One of the major lessons I have learned through long distance racing is to trust my body. Your body will perform as you have trained it, and often slightly better. If you can shut off the logical side of the brain, which tells you that long distance events are crazy, that you need to rest in case you get chased by a lion tomorrow or run out of food this winter, and race on pure emotion, you not only race well, but you also find yourself at complete peace with yourself.

Thursday, August 19, 2010

Taper Time

One of the hardest parts about training for an Ironman (or any event, really) is the taper period. After 7 months of hard training, you suddenly must slip into easy training 2-3 weeks before the big race, and then nearly no training at all for the last week. It is physically and emotionally painful. This year, I have trained harder than every before, and the taper is particularly difficult.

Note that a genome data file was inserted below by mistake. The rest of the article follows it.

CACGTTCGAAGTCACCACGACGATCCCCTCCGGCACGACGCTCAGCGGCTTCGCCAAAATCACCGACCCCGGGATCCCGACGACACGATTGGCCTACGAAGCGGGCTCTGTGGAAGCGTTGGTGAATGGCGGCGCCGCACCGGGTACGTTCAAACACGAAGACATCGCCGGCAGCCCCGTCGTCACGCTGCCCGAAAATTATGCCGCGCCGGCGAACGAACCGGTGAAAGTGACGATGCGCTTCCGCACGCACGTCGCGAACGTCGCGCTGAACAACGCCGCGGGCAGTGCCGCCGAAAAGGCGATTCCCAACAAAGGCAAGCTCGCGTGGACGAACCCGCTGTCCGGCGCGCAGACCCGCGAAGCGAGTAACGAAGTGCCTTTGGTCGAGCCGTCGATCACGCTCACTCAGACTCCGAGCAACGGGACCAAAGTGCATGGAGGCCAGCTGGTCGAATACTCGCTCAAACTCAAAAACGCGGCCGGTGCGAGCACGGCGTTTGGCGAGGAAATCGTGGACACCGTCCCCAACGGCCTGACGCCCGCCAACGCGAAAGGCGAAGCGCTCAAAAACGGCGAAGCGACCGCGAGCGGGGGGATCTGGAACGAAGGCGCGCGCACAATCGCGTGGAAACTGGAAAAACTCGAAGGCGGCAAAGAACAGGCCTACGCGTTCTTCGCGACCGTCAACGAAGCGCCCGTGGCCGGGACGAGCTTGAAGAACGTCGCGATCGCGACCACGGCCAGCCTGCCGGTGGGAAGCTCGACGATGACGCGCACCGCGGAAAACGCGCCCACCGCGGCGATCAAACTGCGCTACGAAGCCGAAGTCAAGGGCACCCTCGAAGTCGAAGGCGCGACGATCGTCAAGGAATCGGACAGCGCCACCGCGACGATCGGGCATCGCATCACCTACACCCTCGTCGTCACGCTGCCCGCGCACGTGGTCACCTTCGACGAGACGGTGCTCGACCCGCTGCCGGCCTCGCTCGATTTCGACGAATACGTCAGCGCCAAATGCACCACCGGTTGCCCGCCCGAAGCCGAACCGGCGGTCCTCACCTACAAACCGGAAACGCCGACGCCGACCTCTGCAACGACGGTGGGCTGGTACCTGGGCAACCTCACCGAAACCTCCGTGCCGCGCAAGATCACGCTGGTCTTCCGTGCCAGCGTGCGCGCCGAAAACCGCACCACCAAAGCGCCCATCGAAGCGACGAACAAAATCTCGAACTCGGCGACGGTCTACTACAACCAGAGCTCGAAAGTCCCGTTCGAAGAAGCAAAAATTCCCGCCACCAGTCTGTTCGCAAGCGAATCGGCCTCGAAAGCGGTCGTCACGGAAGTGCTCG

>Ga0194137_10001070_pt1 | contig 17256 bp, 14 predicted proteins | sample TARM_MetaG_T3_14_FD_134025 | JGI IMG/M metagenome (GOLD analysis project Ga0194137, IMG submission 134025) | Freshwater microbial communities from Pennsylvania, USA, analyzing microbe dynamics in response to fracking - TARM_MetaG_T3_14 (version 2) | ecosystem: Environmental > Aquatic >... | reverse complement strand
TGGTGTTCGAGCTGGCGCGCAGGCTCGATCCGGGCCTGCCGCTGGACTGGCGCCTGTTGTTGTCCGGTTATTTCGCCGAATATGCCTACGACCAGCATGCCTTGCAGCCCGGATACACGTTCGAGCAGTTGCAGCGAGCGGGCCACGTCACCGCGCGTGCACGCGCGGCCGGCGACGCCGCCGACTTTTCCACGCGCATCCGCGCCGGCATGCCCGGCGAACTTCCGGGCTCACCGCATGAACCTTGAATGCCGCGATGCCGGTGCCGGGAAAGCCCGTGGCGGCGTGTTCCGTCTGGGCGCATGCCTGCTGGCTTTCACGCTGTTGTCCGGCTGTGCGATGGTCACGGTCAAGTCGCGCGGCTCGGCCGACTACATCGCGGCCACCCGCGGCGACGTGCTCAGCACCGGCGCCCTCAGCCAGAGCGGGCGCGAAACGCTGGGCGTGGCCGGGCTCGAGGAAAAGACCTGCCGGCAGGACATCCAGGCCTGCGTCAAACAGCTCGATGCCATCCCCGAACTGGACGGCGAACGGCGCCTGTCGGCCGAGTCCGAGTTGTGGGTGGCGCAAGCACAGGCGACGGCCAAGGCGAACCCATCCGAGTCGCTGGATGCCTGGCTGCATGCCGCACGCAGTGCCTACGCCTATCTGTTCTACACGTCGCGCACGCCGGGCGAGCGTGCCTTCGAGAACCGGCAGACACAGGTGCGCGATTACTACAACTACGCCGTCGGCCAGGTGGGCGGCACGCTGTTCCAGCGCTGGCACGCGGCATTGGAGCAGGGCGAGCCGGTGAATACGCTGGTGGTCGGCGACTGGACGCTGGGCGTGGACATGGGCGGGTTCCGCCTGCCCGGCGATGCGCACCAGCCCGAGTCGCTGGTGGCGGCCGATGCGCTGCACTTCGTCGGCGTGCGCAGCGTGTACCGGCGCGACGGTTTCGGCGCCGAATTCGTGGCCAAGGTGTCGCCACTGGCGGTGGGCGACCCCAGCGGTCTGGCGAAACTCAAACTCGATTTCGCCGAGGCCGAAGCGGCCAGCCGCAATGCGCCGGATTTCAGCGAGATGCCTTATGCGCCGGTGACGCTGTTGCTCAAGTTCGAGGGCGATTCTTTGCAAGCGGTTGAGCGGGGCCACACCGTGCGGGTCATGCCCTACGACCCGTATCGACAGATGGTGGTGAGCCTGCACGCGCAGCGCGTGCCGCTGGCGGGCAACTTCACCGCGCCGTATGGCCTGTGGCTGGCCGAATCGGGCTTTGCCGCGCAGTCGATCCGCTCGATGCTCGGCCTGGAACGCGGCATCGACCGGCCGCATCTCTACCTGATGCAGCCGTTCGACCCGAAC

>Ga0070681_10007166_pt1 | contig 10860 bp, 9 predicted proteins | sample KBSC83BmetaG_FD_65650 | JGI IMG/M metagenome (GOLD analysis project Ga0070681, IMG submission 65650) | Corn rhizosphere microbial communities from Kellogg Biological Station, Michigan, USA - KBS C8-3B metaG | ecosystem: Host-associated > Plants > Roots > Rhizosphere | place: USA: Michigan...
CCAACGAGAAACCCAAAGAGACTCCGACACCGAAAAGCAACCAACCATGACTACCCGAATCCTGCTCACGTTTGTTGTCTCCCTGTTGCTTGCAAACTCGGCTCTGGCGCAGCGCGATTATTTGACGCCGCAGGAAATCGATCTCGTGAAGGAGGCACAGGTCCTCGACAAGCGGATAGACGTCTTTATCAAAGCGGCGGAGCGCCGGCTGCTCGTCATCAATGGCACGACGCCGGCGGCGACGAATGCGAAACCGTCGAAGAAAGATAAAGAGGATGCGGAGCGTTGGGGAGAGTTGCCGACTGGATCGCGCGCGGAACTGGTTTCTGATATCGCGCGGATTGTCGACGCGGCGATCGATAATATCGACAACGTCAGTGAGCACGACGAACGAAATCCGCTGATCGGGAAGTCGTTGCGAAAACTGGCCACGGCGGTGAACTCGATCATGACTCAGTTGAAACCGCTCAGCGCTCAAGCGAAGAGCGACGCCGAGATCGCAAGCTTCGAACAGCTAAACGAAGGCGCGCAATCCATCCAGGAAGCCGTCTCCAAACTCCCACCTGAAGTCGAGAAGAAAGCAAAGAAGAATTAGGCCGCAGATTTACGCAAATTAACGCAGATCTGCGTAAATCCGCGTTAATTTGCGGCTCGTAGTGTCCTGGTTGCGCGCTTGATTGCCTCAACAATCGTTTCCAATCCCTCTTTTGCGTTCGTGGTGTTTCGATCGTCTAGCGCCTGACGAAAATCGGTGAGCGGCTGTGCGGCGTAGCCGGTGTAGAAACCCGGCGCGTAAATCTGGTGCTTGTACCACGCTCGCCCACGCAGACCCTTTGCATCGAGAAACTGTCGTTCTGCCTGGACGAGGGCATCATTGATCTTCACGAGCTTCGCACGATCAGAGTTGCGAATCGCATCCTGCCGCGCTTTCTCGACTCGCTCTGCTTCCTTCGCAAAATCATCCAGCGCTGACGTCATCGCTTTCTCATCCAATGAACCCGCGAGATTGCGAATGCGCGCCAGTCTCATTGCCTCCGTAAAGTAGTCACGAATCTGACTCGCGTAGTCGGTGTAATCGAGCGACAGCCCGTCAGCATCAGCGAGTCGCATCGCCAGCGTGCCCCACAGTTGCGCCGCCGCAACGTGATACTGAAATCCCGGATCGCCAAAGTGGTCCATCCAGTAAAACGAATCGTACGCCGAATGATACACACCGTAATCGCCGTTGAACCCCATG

Four weeks ago, I started to ease off and began to sleep more. Once I started sleeping, all I could do was sleep, but with two toddlers, that wasn't really an option, so I really spent my days in a fog. Then the legs started aching. They ached at night, in the morning, and pretty much all day. I began sleeping with a pillow between them, but that didn't help much. After the sleeping phase, I moved into the anxiety phase, and wasn't able to sleep at all. Every dream was about the race, and I woke up exhausted (wasn't I supposed to be getting extra rest???).

My metabolism was still jacked high, so I got away without changing my diet while easing up on my training...for about two weeks. Now, with less 10 days of tapering to go before the race, I have had to make a major shift in my eating (no more Chinese food!), so as not to put on any (more) weight than I did in the last few days.